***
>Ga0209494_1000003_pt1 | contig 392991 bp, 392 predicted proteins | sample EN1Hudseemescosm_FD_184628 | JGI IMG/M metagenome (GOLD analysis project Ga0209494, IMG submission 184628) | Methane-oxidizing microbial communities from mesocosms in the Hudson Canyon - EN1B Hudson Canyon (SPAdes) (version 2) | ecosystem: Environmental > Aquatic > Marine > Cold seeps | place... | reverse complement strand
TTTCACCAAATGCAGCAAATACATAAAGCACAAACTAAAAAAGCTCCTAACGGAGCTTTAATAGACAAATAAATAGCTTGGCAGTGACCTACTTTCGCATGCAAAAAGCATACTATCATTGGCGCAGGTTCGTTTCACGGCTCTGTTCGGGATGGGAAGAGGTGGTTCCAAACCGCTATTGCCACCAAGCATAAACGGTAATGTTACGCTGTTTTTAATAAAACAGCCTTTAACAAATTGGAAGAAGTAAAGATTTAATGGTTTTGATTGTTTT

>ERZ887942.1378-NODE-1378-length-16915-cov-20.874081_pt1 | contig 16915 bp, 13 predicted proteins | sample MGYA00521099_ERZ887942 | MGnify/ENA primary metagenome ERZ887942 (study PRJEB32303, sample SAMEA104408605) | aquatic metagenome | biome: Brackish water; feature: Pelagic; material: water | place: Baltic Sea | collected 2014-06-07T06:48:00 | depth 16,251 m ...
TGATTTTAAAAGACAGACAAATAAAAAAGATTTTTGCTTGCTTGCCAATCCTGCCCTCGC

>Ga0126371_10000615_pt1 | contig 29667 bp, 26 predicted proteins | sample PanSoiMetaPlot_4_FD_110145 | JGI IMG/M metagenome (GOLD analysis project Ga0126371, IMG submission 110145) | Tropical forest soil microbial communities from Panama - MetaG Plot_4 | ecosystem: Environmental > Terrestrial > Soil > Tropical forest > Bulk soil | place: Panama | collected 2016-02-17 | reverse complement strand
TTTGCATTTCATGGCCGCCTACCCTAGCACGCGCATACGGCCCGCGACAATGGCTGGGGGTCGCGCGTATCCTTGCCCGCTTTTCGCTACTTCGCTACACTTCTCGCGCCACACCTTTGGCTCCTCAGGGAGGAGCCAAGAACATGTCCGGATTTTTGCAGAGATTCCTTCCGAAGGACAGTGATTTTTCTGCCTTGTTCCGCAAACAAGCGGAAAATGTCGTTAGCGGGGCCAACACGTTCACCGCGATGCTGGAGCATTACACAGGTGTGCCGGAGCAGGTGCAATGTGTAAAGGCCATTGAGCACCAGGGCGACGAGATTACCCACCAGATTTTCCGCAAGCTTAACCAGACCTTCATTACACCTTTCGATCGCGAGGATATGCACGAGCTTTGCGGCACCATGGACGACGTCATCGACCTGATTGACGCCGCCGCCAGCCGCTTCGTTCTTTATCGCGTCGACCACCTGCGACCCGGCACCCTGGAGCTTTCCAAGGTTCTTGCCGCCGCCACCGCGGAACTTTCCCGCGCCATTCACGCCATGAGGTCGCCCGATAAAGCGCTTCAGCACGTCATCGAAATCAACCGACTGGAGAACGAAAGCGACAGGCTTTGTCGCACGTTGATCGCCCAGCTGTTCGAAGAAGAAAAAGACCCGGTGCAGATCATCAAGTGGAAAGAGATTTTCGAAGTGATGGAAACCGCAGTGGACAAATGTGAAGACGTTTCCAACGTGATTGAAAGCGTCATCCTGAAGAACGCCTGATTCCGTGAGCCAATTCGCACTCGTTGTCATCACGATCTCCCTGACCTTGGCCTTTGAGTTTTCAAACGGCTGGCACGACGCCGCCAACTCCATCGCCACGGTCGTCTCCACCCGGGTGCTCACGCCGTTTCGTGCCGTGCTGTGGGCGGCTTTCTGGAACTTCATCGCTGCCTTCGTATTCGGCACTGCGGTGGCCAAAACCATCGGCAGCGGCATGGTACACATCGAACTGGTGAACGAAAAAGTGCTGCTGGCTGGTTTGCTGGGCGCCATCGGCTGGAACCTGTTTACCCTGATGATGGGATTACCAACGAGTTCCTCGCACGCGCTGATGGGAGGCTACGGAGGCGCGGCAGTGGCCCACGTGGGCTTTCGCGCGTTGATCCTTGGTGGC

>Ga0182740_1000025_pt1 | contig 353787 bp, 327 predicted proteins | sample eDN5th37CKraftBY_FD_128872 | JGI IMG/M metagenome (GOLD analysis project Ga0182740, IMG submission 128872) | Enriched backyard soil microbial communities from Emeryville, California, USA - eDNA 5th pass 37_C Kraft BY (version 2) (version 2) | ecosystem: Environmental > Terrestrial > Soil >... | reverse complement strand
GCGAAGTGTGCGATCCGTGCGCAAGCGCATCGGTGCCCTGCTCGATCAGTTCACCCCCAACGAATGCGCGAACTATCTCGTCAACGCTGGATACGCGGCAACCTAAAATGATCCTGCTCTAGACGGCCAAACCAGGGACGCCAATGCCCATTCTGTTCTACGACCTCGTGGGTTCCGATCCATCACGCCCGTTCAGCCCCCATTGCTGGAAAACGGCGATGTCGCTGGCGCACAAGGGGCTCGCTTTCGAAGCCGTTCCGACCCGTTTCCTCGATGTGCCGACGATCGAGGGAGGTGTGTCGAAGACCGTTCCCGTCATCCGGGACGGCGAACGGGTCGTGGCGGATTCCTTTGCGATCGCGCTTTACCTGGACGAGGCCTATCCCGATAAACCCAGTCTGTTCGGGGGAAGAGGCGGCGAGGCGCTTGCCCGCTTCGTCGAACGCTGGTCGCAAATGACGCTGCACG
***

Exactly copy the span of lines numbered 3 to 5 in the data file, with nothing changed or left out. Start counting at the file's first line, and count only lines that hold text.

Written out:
>ERZ887942.1378-NODE-1378-length-16915-cov-20.874081_pt1 | contig 16915 bp, 13 predicted proteins | sample MGYA00521099_ERZ887942 | MGnify/ENA primary metagenome ERZ887942 (study PRJEB32303, sample SAMEA104408605) | aquatic metagenome | biome: Brackish water; feature: Pelagic; material: water | place: Baltic Sea | collected 2014-06-07T06:48:00 | depth 16,251 m ...
TGATTTTAAAAGACAGACAAATAAAAAAGATTTTTGCTTGCTTGCCAATCCTGCCCTCGC

>Ga0126371_10000615_pt1 | contig 29667 bp, 26 predicted proteins | sample PanSoiMetaPlot_4_FD_110145 | JGI IMG/M metagenome (GOLD analysis project Ga0126371, IMG submission 110145) | Tropical forest soil microbial communities from Panama - MetaG Plot_4 | ecosystem: Environmental > Terrestrial > Soil > Tropical forest > Bulk soil | place: Panama | collected 2016-02-17 | reverse complement strand